Covid-19 and Global ‘At-Risk Community’: From Benefit-Sharing to Risk-Sharing of Economic Crisis

Covid-19 and Global ‘At-Risk Community’: From Benefit-Sharing to Risk-Sharing of Economic Crisis
Author: Irshad, S. Mohammed
Journal: Journal of Globalization Studies. Volume 11, Number 2 / November 2020


Covid-19 has created a global economic and public health crisis. The risk spread from China to the rest of the world through the institutions and practices of globalization. The global market economy has proved its institutional inability to share the risk of production crisis. Covid-19 formed a global ‘at-risk community’ beyond the national boundaries. This ‘at-risk community’ became
a divisive force in determining the extent of economic crisis and the nation-state is more vulnerable to engage with the newly formed ‘at-risk community’.

Keyword: at-risk community, Covid-19, economic recession, globalization, and risk-sharing.

S. Mohammed Irshad, Jamsetji Tata School of Disaster Studies more

1. Introduction

The epidemic has a history of its own. The global society has already overcome several epidemics. Spread of communicable diseases and epidemic is the symptom of poor social and economic conditions of the society. Roe and Smith (2008) explained that AIDS and HIV impede the economic growth of African economies. A study by Arndt and Lewis (2000) also has the similar observation and their study argued the aggregate GDP loss due to AIDS and HIV. There are studies that prove the relationship between economic growth and fatality in the disaster context. For example, a study by Kahn (2005) proved that rich countries suffer from fewer deaths due to natural disasters. The study argued that the economic development provides economic capability to reduce the fatalities of natural calamity. Also, democratic countries having developmental institutions could reduce the disaster-related deaths. Still, the communicable disease has spread across the world. The modern medical interventions often fail to prevent the spread and nevertheless, modern medicine is still the source of remedy. This paper is regarding the influences of Corona Virus (Covid-19) across the world. Unlike any other recent epidemic attack, Covid-19 has moved beyond national boundaries. Unlike before, the coronavirus has deeply touched on the global market and civic consciousness. If we compare coronavirus with Ebola virus in African regions, the world market and corporate sectors were totally trouble-free. The sudden outbreak of Ebola in West Africa killed 11,310 people1 and the estimated loss was $2.8 billion.2 However, death toll and loss due to Ebola did not create any global macroeconomic crisis compared to Covid-19.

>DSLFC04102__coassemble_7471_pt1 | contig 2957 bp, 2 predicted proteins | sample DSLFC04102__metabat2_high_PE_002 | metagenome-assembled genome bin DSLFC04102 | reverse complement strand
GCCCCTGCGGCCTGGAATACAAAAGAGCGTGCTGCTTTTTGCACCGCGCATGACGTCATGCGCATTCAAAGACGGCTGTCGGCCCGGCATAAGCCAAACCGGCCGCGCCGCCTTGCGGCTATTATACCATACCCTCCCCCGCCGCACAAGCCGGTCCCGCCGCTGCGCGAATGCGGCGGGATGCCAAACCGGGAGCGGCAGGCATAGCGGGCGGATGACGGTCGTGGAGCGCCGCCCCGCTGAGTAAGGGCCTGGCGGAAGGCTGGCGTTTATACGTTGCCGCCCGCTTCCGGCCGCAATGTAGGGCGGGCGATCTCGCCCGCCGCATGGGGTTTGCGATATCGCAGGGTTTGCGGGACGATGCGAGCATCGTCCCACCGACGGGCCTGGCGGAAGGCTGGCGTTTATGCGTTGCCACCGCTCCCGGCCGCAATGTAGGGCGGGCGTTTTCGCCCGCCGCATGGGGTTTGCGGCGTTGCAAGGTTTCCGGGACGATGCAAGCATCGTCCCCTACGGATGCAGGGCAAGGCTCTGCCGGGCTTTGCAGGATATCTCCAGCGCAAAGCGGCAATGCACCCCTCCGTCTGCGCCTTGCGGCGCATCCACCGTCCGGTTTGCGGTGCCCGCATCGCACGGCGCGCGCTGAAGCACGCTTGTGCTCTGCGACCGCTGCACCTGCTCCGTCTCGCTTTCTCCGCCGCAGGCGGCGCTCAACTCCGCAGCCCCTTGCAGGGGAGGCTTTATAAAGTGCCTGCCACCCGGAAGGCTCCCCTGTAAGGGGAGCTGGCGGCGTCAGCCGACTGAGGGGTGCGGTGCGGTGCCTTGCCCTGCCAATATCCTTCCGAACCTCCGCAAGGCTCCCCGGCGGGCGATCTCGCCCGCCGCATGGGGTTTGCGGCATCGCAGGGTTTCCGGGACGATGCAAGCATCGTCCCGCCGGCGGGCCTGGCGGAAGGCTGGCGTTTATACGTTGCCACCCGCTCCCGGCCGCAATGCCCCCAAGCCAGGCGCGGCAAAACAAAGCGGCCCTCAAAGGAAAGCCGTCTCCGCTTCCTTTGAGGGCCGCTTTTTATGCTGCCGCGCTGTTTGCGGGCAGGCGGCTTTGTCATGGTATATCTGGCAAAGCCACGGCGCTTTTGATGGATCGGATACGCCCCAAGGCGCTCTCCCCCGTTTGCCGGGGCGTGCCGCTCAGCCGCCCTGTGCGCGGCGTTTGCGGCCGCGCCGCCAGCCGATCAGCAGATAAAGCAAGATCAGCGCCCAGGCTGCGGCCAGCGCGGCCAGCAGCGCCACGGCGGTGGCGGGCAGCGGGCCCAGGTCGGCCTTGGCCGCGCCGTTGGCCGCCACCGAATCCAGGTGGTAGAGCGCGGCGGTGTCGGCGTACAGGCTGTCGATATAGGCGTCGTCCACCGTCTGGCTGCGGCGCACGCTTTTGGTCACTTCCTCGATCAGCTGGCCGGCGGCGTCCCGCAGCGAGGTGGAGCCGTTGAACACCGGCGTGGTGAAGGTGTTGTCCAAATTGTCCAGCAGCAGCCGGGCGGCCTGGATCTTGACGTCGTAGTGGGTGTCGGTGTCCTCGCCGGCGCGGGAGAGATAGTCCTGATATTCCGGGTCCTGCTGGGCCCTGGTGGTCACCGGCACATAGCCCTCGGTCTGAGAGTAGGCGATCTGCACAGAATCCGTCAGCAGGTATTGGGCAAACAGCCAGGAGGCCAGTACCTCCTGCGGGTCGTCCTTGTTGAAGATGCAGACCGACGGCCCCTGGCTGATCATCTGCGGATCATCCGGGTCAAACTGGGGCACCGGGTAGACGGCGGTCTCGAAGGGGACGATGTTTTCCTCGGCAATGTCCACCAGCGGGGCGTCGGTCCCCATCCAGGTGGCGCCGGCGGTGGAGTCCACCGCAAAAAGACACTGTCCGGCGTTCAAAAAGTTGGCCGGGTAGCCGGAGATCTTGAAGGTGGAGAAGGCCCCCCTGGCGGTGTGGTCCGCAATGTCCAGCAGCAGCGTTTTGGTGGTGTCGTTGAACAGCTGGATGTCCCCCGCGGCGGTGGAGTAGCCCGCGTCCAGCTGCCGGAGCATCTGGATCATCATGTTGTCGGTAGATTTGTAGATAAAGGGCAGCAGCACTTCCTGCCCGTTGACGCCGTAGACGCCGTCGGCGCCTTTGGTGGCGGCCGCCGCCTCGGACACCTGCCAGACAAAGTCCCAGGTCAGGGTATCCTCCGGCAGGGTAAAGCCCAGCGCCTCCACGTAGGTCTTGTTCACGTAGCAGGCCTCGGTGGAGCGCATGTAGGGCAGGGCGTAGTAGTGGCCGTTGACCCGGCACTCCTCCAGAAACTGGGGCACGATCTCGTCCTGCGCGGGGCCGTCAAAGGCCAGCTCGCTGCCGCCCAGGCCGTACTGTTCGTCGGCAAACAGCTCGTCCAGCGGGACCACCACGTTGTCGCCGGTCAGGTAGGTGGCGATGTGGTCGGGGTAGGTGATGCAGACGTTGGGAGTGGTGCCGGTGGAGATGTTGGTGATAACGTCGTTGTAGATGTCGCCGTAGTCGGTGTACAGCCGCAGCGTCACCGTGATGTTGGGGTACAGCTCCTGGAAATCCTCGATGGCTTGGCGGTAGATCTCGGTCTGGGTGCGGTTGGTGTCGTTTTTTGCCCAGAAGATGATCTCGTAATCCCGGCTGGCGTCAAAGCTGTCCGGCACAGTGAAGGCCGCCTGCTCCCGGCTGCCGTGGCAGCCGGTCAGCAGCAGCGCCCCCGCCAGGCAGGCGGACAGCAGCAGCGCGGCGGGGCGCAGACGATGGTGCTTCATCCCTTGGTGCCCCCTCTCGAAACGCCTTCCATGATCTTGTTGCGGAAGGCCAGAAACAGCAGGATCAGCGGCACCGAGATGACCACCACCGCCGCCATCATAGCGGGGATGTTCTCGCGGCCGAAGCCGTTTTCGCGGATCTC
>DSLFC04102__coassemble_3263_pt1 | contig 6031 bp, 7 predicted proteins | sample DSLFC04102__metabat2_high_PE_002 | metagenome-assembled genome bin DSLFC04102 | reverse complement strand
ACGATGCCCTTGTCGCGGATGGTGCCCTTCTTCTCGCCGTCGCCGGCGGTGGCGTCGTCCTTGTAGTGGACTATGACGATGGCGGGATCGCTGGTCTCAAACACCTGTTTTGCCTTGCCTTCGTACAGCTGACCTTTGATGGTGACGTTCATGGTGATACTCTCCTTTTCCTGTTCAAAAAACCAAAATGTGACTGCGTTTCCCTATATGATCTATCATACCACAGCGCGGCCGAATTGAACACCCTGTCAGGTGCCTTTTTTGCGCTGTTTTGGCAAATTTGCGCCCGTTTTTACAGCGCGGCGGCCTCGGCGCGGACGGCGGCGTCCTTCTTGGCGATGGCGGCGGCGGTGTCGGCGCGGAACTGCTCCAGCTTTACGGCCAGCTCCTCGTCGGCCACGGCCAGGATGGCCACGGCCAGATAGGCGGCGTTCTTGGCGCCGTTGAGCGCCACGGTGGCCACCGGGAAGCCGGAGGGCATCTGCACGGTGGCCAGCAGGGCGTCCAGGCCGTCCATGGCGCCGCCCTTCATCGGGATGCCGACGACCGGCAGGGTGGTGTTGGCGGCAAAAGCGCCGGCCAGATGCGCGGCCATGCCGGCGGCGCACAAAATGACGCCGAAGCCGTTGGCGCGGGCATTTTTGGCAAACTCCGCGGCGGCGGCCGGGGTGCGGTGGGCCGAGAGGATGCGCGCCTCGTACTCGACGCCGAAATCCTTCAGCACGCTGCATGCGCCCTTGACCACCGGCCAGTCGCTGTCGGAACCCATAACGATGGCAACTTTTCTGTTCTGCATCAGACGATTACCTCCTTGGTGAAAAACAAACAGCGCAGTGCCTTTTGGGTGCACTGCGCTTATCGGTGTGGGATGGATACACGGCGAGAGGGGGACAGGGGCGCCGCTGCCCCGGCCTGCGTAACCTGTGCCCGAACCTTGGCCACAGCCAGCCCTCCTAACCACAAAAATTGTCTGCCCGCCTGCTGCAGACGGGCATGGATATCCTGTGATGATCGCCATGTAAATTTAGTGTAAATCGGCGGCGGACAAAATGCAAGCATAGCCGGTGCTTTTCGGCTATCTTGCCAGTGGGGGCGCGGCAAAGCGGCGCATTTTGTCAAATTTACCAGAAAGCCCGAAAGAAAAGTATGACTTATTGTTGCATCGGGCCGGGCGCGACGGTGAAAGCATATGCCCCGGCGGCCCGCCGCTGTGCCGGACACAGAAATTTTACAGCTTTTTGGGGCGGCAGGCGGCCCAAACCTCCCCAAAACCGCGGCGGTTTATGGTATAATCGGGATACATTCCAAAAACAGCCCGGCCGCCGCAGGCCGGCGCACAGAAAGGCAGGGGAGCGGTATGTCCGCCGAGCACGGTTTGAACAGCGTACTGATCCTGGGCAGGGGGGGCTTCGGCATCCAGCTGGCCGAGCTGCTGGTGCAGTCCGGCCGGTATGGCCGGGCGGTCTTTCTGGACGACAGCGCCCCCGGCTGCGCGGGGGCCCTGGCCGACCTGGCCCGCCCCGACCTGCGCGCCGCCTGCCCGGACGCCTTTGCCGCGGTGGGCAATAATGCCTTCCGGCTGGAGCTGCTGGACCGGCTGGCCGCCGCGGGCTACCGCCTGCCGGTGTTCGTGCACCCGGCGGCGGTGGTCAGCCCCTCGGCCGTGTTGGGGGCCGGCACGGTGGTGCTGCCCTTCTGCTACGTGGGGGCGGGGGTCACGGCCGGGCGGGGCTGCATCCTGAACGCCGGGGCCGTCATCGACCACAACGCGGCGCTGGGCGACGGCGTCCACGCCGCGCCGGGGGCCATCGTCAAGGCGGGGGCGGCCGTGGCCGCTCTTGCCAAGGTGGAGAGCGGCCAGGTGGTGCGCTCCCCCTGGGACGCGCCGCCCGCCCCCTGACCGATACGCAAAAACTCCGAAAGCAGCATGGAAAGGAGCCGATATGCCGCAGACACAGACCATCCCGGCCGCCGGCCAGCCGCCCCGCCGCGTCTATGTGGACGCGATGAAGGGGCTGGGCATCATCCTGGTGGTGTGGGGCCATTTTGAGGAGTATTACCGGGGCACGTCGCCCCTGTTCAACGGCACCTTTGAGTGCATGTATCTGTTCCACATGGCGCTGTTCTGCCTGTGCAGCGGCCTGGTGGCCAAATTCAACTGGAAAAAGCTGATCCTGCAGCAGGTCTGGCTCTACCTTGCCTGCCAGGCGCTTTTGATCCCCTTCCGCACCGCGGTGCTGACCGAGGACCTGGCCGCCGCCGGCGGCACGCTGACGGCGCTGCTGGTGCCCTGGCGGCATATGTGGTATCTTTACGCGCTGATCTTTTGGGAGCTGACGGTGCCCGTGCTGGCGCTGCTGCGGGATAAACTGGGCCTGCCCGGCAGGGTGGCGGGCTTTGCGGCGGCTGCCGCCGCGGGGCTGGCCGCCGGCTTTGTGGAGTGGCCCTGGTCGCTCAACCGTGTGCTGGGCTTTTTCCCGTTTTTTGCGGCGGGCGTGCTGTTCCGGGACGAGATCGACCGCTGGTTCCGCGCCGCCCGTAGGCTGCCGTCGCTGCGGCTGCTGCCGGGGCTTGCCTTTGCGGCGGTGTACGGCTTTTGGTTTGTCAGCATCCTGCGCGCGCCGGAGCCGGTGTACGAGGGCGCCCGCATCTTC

The global worry over Covid-19 arises out of China's contribution to the global manufacturing sector. Organization for Economic Co-operation and Development (OECD) Interim Economic Assessment predicts a slowdown of the global economy by 0.5 per cent. The GDP is expected to reduce by 2.4 per cent in 2020 from 2.9 per cent in 2019.